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Introduction – Ethical cat and dog food

Feeding domesticated animals pet food was not always the norm. In fact, as Dr. Ken Tudor writes in PetMD, the first market success was a biscuit product developed in England and later introduced to US consumers in the late 19th century and early 20th century. But up until the early-mid 20th century, it was still very common for pets to primarily be fed raw meat and table scraps. Lack of regulation early on also meant that almost anything could branded as a canned or bagged pet food, including horse meat.

A lot has changed in the past 100 years or so. Regulation has seen significant improvement and notable progress has been made. But the choice of ethical cat and dog food in the main supermarkets still tends to be rather limited, and the ethics behind the most readily available brands remains in question. This is because most supermarkets source their products from only two manufacturers: Mars and Nestlé. Organic brands are beginning to appear alongside these big names, although they are still easiest to find in specialist shops. Animal testing is an important issue in the manufacture of pet foods, and some owners even consider vegetarianism for their animals.

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Organic

One way to ensure your purchasing decisions support ethical cat and dog food is to buy organic and to avoid factory-farmed meat, especially where a vegetarian diet is unsuitable. Yarrah is one of the organic brands which is available within supermarkets. New foods should always be introduced slowly, as they may not be readily accepted at first.

To avoid shop-bought feeds altogether, it is possible to give pets home-cooked food. However, it is advisable to consult the vet before embarking on a new diet, as there is a risk of the animal developing imbalances in vitamins and minerals. Dogs need the right phosphorous/calcium ratio to maintain healthy bones, and without taurine (an amino acid that comes almost exclusively from animal sources) cats can go blind. Feeding them too much raw fish can cause neurological problems.

Just like humans, animals are increasingly suffering from weight problems. An estimated 40 per cent of pet cats and dogs in the UK are obese.

Pet Food Labels

The Pet Food Manufacturing Association offers all kinds of fact sheets and posters on pet food, including meat-based and vegetarian diets. You can learn about an assortment of pet food facts here. Additionally, below is an information graphic on pet food labels, which may help educate any potentially confused consumer.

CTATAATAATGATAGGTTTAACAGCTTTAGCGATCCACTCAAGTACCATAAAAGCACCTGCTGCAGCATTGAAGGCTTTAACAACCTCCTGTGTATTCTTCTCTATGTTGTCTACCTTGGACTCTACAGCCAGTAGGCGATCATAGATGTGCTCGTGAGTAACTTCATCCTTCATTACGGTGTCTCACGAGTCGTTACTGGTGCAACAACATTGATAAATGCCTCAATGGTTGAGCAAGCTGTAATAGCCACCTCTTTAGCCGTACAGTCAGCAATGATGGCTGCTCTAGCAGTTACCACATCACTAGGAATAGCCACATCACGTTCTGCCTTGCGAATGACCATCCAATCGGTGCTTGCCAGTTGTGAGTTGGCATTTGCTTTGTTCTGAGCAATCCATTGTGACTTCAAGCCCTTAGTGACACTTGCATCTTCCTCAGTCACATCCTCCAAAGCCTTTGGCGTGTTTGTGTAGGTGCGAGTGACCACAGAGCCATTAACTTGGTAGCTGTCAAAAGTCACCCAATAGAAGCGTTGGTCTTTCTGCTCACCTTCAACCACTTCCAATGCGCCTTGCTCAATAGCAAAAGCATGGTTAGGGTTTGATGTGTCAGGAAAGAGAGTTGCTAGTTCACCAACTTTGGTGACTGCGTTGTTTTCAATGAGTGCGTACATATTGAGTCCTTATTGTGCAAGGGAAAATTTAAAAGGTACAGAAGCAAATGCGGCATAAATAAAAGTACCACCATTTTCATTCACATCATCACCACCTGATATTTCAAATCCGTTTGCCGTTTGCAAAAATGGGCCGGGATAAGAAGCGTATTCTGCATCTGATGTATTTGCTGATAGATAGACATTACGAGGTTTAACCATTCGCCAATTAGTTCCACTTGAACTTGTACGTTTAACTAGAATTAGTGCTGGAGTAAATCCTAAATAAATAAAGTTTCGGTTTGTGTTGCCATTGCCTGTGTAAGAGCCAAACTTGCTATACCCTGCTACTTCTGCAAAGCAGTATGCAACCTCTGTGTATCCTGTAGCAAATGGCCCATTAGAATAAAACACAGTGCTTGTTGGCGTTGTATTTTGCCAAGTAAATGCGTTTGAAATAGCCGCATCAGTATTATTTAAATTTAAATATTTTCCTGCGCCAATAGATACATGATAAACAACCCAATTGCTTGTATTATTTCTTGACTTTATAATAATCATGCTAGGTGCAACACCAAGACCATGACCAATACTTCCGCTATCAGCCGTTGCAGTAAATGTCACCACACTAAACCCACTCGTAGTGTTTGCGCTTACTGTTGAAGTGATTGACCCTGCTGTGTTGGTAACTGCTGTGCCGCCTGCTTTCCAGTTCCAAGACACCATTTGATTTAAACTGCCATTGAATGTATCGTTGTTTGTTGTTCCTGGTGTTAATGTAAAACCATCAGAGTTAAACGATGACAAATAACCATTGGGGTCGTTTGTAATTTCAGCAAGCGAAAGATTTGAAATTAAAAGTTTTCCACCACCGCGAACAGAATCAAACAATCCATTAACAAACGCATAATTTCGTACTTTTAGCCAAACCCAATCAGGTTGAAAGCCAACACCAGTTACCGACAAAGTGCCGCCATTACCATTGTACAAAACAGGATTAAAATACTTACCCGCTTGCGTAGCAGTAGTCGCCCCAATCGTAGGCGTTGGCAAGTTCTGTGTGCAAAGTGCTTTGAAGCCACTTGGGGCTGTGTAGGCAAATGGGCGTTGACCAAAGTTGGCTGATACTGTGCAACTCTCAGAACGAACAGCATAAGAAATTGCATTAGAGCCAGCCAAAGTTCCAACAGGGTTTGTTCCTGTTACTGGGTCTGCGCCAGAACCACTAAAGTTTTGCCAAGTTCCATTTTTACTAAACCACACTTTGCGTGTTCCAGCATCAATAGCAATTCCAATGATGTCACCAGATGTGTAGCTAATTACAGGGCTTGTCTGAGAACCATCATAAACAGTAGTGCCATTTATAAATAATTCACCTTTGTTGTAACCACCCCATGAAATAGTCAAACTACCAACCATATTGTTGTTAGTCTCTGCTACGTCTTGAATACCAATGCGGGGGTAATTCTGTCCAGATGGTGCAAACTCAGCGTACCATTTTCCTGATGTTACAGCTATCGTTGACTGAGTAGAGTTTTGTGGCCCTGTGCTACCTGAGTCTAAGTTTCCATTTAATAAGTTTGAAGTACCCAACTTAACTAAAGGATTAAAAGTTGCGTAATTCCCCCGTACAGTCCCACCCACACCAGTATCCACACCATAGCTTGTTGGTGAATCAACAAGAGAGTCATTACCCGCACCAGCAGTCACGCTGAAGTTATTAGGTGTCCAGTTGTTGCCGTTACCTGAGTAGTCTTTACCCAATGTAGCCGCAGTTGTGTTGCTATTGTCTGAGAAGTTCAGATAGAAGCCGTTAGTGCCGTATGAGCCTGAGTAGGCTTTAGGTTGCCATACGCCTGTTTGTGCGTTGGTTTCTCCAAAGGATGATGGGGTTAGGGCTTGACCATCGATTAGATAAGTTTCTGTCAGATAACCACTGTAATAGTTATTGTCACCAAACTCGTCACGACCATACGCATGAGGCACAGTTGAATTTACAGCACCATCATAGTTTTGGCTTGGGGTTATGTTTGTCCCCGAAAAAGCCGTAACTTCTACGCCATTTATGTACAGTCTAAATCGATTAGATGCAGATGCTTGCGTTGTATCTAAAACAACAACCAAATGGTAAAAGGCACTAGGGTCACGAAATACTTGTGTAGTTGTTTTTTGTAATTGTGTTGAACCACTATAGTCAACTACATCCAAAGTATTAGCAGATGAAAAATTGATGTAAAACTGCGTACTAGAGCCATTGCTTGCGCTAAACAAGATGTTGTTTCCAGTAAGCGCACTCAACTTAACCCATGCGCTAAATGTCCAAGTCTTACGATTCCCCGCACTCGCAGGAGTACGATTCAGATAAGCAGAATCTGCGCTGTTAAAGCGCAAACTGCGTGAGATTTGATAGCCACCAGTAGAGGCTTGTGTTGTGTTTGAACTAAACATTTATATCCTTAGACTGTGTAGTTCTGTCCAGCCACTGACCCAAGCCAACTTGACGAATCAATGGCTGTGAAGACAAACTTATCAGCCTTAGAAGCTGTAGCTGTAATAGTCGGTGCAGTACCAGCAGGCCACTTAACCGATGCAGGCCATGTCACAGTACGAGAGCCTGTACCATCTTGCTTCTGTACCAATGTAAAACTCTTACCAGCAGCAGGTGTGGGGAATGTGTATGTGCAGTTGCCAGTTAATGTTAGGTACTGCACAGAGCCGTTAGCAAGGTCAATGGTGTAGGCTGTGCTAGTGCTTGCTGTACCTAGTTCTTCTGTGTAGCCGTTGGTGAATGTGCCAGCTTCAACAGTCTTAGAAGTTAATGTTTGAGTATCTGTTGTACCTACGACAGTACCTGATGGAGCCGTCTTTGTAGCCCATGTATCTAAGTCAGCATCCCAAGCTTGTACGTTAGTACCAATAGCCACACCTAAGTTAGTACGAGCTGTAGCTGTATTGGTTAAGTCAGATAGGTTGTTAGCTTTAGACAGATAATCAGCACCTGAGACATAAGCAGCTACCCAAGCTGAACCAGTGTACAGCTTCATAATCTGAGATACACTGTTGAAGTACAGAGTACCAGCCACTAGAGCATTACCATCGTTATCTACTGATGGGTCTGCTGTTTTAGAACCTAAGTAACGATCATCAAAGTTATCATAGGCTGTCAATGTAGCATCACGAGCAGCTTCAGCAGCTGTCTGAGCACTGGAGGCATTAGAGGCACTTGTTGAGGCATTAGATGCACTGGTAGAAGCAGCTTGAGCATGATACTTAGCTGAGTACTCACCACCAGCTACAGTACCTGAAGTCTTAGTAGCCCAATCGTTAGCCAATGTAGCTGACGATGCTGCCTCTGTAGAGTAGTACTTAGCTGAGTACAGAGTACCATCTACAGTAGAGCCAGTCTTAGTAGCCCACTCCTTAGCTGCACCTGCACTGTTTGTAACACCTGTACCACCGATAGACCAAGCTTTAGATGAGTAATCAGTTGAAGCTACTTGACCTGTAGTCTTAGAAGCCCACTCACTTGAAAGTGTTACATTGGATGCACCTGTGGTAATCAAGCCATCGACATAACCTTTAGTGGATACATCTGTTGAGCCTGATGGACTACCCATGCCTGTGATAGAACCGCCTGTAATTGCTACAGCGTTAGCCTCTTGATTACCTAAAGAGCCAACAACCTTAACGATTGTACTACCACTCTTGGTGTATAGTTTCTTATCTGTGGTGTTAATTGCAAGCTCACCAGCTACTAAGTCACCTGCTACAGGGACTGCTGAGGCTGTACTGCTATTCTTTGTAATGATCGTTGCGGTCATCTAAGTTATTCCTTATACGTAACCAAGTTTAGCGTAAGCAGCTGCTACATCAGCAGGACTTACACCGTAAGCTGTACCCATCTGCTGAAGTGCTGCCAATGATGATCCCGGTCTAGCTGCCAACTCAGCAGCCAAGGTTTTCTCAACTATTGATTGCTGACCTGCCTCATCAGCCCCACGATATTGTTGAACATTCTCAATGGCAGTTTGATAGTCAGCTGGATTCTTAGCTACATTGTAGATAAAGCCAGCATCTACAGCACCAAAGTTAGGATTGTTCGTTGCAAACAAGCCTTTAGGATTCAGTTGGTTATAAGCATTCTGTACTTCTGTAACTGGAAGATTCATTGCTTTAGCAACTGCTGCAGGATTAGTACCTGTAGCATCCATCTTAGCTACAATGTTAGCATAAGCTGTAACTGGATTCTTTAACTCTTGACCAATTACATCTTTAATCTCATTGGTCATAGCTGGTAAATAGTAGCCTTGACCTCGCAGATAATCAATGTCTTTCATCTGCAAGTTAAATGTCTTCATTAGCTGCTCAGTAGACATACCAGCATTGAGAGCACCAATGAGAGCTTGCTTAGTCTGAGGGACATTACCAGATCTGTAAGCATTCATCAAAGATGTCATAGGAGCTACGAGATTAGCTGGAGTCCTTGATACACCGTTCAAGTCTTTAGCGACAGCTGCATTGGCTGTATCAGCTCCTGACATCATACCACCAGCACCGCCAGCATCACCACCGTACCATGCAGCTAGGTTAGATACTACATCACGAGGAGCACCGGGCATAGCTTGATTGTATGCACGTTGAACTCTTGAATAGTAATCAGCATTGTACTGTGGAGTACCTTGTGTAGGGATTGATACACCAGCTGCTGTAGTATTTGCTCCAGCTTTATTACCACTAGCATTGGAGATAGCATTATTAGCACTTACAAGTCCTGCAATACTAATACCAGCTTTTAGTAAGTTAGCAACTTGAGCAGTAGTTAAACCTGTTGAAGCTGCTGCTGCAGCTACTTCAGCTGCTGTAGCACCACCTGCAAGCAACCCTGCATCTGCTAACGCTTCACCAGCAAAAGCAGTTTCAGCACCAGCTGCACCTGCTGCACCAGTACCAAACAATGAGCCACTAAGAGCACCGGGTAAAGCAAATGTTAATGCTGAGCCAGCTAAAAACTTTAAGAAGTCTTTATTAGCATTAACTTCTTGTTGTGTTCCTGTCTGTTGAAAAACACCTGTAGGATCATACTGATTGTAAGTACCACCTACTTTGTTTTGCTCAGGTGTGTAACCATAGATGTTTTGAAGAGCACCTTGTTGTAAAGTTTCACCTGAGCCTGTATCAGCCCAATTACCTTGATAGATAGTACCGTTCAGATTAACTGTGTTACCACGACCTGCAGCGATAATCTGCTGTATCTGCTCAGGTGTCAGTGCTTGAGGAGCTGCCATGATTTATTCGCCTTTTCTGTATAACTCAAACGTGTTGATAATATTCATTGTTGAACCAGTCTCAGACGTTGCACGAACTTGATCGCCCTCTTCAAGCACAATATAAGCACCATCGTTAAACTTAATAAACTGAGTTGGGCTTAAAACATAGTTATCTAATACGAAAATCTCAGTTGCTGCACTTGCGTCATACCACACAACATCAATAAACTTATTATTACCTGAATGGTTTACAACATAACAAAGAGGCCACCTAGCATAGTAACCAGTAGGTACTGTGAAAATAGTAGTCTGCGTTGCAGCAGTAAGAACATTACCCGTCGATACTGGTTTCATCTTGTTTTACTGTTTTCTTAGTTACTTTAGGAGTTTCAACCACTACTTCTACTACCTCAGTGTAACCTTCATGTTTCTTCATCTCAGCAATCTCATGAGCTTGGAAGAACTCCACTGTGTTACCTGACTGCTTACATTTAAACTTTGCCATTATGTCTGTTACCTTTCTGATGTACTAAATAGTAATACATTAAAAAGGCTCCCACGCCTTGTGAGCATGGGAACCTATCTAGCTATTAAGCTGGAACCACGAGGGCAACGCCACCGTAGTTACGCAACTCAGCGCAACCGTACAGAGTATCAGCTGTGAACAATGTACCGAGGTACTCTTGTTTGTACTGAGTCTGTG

pet food

 

Animal testing

Cruelty Free International (previously the BUAV) has discovered serious cases of animal testing by the pet food industry. The big four pet food companies include Purina Petcare (Nestlé), Hills Pet Nutrition (Colgate Palmolive), Iams (Procter & Gamble), and Pedigree (Mars). Investigation by the BUAV has shown that all of these companies provide funding for, or carry out their own, animal testing.

Procedures in the UK may involve some of the following: isolation of animals for long periods, endoscopy, periods of complete fasting or food restriction, application of skin irritants, frequent changes of diet during trials and plucking hair from near the base of the tail, as well as regular sedation, anaesthetics and enemas. Many animals become too sick as a result of the testing and have to be withdrawn from trials. The fate for others can be worse still; according to the BUAV, an experiment supported by Iams artificially induced kidney failure in cats, resulting in the death of two animals.

Alternative brands to try are Lily’s Kitchen, Burns Pet Nutrition, Pure Dog and Trophy Pet Foods – none of whom test on animals. These brands have also been accredited by the Ethical Company Organisation, which indicates that they are ethically and environmentally sound.

Buy dried formulations

Some dried food formulations are thought to be healthier than tinned food. Pets need to eat more tinned food than dried to gain the same amount of nutrition.

The environmental evidence is also in favour of dried food. Tinned foods are at least 60 per cent water, making the transported volume and weight much greater. Paper bags are obviously a lower environmental impact choice than tins. Bulk buying is preferable, whether in the form of large sacks or tins.

The new innovation of single-serve portions in plastic pouches and foil trays is utterly wasteful of resources.

Vegetarian and Vegan Pet Food

Commercial vegetarian dog food has been made in the UK since 1980 and it is commonly accepted by the pet industry, and organisations such as the RSPCA, that dogs – as omnivores – are perfectly able to thrive on a professionally formulated, nutritionally complete meat-free dog food. Vegetarian dog food is now made in countries around the world. Cats differ from dogs, in that they are described as ‘obligate carnivores’, which means in the wild, they need the nutrients in the meat of their prey to survive as they do not synthesise them on their own. However, these nutrients – such as Taurine, Vitamin A and Arachidonic Acid, can now be obtained from non-animal sources and are often added to most pet foods. Benevo, Yarrah and V-Dog offer vegan and vegetarian pet foods.

Ethical Cat & Dog Food Rankings Detailed Table



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Ethical cat and dog food – We have created ethical comparison rankings for the following brands, based on the activities of the company group (see above tables): Benevo, Lily’s Kitchen, Yarrah, Burns, Feelwells, Fish4Dogs, Trophy, Antler Dog Chews, Pooch & Mutt, Pure Dog, Din Dins, Thrive, Barking & Meowing Heads, Wagg, Webbox, Pascoe’s, Hi-Life, Butcher’s, Hill’s Science Plan, Whiskas, Pedigree, Eukanuba, Iams, Friskies, Felix, Baker’s Complete and V-Dog.

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LAST UPDATED: 2017